How Engineering Art and Creativity Can Light Up New Business
Alfonso Oliva, director of LERA+, describes himself as half artist/half engineer. He decided to merge both halves when he started LERA+, a spinoff of structural-engineering firm LERA. LERA+ offers engineering services—including design optimization, software development, structural design, simulation, and 3D modeling—to help artists bring their visions to life and build efficiencies along the way. Watch how the firm collaborated with media artist James Clar to create software for his light-based sculpture, Gravitational Collapse.
Alfonso Oliva, Director, LERA+: The reality is that we actually saw an opportunity. We saw a gap in the industry that was not being filled, and we had all the cards to do that.
The easiest way to get in, of course, was structural design because LERA, at the core, is a structural-design company, so we started with that. But last year, we officially opened the software-development company under LERA+, and I think that’s actually giving us an edge over our competitors. My father is an engineer and math teacher; my mother is a math teacher; my sister is an engineer, so I’ve always been surrounded by numbers growing up. Today, I feel like I am half artist and half engineer. The clients that we work with at LERA+ are very diverse, and there is a reason behind it.
Nidhi Sekhar, Computational Designer, LERA+: We work with the designers, and especially artists, to help them realize their visions. We work on optimizing different parts of the design itself to help them achieve it. I had a connection with LERA+ as soon as I came in, and the fact that we work on this large range of projects—which ranges from furniture and sculptures to skyscrapers—it’s very interesting how we work. James is what we are in our field—he’s an intersection of technology and design, and that’s what he does. And he’s so passionate about it.
James Clar, Media Artist: I remember I was sitting in a theater, and I was watching the movie, but then I started thinking about the system—what I was watching. And it occurred to me that, you know, what I’m seeing on the screen—it doesn’t exist. It’s just light bouncing off the screen, and then it goes into your eyes, and you start to interpret characters and a timeline. And you start to have an emotional reaction.
Oliva: James is a really interesting artist. I think he has a pretty unique vision. He has a unique way to communicate complex thoughts—a very clean way. This reflects definitely in his art.
Clar: My art now is more about conceptual narratives. I’m interested in technology and how technology has kind of skewed our view of reality. Gravitational Collapse is a light sculpture created using LERA+’s plug-in that we developed that allowed me to create a more abstracted form than I had done before. The plug-in has allowed me to explore more expressive or abstracted structures. Before, the geometry was a lot more rigid and more, like, parallel or set angles. But now I can do kind of off-angles. So, before, it’d be 45-degree angles or 15-degree angles, but now I can just kind of pretty much do any sort of angle. So it’s opened up a lot more possibilities.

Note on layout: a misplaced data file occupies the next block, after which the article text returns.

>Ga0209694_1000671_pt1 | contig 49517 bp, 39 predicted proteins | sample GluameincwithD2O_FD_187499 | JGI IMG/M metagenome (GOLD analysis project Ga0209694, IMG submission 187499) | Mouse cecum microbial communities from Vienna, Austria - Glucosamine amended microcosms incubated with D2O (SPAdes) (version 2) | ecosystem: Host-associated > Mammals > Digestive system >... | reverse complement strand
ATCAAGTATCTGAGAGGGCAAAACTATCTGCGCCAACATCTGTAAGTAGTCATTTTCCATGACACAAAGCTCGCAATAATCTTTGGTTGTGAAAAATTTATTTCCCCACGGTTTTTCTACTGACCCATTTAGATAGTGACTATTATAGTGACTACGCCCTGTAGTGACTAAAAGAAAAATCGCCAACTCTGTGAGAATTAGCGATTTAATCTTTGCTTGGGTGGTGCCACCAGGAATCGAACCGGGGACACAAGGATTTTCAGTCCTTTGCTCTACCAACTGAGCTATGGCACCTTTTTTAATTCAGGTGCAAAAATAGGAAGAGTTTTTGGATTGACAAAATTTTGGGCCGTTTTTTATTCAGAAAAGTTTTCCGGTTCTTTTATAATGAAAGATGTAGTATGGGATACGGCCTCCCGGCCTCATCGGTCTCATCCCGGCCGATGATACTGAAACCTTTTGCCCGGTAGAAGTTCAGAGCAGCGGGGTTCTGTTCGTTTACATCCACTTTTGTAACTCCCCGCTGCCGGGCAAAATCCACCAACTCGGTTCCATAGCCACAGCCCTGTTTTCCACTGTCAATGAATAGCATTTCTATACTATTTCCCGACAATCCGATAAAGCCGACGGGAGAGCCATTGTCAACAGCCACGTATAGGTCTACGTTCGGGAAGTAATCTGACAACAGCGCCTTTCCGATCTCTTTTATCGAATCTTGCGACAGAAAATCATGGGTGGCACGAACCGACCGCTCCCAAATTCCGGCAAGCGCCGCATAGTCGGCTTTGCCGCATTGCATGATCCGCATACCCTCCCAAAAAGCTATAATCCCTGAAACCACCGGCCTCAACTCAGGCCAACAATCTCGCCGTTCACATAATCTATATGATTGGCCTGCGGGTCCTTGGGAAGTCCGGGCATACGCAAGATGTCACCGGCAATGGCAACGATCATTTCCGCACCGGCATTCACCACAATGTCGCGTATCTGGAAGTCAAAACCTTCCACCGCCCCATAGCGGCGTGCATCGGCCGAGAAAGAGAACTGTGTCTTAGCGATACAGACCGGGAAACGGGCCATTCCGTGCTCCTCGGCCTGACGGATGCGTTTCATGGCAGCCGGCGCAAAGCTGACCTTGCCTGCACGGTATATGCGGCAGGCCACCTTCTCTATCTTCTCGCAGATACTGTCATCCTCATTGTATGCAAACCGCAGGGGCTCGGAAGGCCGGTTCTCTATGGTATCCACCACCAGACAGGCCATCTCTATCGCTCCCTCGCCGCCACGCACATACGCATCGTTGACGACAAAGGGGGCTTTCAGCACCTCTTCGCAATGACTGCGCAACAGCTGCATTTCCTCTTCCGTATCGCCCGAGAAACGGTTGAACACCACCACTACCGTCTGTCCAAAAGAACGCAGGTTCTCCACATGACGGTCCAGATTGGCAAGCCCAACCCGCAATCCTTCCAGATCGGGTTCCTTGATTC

Oliva: There were different challenges in James’s project. One of them was the fact that we needed to fit an LED and a wire for each single LED within a shape that was basically this big [gestures], so you can understand how tight that space can be. James wanted to actually use different kinds of LEDs, so one of the plug-ins [had] to adapt to different sizes for different LEDs that he was using.
Sekhar: What we’ve done in this plug-in is that we’ve minimized the amount of material that we use at each connection, so I’m making sure that each connection is very minimal so that when you 3D print, it costs as little as possible.
Clar: The connection points are very important to the structural pieces that I’m doing, because they hold the lights in place. So they create the structural form, but they also pass the electricity from one light to the next. It’s aesthetic, but it’s also part of the sculpture itself. I think without LERA+ I wouldn’t have tried to tackle that piece itself because then I think it just would have been kind of a black hole.
Sekhar: It’s great to see how our work lets people focus on the big picture instead of focusing on the details in dealing with them. The biggest reward is actually seeing what you do come to life and also how it affects other people.
Oliva: There is a lot in the future of LERA+. I believe that, as a group, we’ve grown. The group was started four years ago; now, we are five people to date in the group. And we’ve tackled so many different markets, and we’ve been successful in different markets. We don’t want to stop, because we are interested in expanding and finding more creative people out there.
Clar: My relationship with LERA+ has definitely enabled me to create new forms, develop new concepts, but also bring about a practical end to the application or to those concepts to create the idea and then make it a reality.